Wild Birds

Banded Kingfishers

The Banded Kingfishers, Lacedo pulchella, is a tree kingfisher found in the lowland tropical forests of Myanmar, Thailand, Cambodia, Vietnam, and Laos. Malaysia, Sumatra, Java, and Brunei. It is extinct in Singapore. It is the only member of the genus Lacedo.

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Banded Kingfisher, Lacedo pulchella
Banded Kingfisher, Lacedo pulchella



The Banded Kingfishers is a 20 cm long kingfisher with a sturdy red bill and a short crest that is slowly raised and lowered. It shows striking sexual dimorphism compared to most of its relatives.

The adult male has a chestnut forehead, cheeks nape, and a bright blue cap. The rest of the upper parts, wings, and tail are black with blue bands. The breast, flanks, and undertail are rufous, and the central belly is white.

The adult female is equally striking, with black-and-rufous-banded upperparts, and white underparts with some black bars on the chest and flanks. Young birds are duller than the adults of the same sex, have brown and orange bills, and dusky barring on the underparts.

Calls / Vocalizations

The call is a long whistled wheeeoo followed by 15 repetitions of chiwiu in 17 seconds, the second syllable gradually fading away. The Banded Kingfisher will respond to imitations of its call.

There are three subspecies:

  • L. p. pulchella, the nominate race, breeds in Malaysia south of 7oN, Sumatra and Java.
  • L. p. amabilis breeds from northern Malaysia northwards. It is slightly larger than the nominate form. The male has a blue nape, and the female is more rufous than the pulchella.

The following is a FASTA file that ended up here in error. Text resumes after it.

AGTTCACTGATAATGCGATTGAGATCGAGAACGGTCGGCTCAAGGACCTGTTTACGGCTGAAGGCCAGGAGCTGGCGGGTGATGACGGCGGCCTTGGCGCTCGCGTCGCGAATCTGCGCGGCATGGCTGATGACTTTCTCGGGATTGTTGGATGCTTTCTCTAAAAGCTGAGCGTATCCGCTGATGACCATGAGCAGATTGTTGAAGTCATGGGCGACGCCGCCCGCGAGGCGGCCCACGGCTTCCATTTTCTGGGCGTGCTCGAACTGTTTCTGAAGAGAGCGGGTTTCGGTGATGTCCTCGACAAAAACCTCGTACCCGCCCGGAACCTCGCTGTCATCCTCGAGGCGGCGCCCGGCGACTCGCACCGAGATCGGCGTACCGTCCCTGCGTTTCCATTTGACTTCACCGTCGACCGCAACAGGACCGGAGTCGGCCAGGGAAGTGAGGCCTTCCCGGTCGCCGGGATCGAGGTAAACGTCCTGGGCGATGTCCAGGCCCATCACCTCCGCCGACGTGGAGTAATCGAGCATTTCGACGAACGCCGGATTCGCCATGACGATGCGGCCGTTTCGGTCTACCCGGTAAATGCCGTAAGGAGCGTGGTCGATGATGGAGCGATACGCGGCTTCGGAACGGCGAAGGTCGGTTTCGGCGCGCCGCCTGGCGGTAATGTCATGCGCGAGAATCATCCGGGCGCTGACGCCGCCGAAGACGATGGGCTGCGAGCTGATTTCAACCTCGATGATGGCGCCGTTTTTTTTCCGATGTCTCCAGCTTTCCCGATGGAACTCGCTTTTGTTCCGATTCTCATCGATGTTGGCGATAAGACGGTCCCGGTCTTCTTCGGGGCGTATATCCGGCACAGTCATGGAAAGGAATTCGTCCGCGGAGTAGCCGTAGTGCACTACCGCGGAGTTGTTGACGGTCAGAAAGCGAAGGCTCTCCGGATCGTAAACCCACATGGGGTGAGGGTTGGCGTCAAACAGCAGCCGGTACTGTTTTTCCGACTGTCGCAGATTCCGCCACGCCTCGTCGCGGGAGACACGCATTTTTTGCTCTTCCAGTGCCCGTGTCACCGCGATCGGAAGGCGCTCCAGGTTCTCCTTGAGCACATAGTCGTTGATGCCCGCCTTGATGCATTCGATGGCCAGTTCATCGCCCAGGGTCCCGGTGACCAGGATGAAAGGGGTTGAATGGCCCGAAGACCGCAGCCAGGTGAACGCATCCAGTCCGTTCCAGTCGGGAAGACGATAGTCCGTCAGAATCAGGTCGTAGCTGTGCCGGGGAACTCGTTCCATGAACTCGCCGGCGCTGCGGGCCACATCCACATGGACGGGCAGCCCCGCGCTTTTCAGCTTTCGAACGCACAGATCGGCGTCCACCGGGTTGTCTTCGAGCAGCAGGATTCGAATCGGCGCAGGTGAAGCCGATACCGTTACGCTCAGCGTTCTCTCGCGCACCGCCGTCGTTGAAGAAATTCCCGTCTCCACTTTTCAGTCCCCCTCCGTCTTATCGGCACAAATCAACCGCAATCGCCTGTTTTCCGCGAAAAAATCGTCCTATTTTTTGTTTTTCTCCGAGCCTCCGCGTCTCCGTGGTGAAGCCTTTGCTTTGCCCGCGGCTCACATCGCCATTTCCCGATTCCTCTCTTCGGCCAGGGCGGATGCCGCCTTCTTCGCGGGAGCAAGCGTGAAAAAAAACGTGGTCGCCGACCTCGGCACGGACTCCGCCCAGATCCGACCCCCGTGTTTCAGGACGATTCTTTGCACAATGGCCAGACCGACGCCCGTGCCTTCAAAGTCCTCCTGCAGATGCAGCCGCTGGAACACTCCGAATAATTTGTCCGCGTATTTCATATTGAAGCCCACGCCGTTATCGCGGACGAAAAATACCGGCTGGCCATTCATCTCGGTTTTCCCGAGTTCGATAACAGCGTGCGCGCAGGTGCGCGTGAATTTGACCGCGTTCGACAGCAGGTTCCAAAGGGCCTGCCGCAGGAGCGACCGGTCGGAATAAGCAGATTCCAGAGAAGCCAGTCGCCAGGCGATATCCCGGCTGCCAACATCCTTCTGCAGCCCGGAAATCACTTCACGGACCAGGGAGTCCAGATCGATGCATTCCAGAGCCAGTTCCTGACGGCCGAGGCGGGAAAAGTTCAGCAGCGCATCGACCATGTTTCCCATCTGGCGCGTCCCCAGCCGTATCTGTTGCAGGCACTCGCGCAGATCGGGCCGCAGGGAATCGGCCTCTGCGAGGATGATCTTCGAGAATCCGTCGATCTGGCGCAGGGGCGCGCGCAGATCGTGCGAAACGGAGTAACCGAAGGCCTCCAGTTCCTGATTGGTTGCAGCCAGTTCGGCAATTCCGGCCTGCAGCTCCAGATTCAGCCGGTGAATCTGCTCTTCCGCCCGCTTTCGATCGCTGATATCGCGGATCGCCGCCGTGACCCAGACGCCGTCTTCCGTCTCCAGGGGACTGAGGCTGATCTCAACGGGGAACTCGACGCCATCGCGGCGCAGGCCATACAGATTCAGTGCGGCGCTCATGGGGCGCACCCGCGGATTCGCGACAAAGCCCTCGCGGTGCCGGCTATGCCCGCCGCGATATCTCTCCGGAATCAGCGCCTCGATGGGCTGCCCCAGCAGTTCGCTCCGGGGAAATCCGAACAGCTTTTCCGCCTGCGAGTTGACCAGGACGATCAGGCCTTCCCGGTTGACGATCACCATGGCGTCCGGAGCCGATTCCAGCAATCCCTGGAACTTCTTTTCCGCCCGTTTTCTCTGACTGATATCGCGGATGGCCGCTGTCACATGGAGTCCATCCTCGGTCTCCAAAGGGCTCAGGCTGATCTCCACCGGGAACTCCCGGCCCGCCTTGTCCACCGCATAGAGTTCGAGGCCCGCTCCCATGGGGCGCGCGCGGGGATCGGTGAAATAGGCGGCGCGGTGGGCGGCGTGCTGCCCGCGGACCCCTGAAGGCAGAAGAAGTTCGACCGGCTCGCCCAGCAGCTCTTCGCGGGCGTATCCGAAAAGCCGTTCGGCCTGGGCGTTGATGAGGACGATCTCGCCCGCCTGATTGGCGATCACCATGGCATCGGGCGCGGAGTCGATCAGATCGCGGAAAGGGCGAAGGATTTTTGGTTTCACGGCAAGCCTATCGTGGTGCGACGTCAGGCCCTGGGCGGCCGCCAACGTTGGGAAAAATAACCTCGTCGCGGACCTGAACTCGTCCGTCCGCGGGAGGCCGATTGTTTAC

• L. p. melanops breeds in Brunei. The male has a black forehead, cheeks, and nape.


This is a bird of lowland rainforest found up to 1700 m in Brunei, but normally below 1100 m altitude in the rest of its range. Unlike most kingfishers, it does not need pools or streams in its territory.

The nest is a hole in a rotting tree trunk, or sometimes in the spherical nest of tree termites. Two to five white eggs are laid.

The Banded Kingfisher hunts large insects and occasionally small lizards, usually taken in the trees, but sometimes from the ground.


This species is uncommon but widespread in much of its range. It is rare in Java, very rare in Sumatra, and extinct in Singapore.


  • Fry, Fry and Harris, Kingfishers, Bee-eaters, and Rollers ISBN 0-7136-1410-8
  • Robson, Craig. A Field Guide to the Birds of Thailand ISBN 1843309211

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Gordon Ramel

Gordon is an ecologist with two degrees from Exeter University. He's also a teacher, a poet and the owner of 1,152 books. Oh - and he wrote this website.

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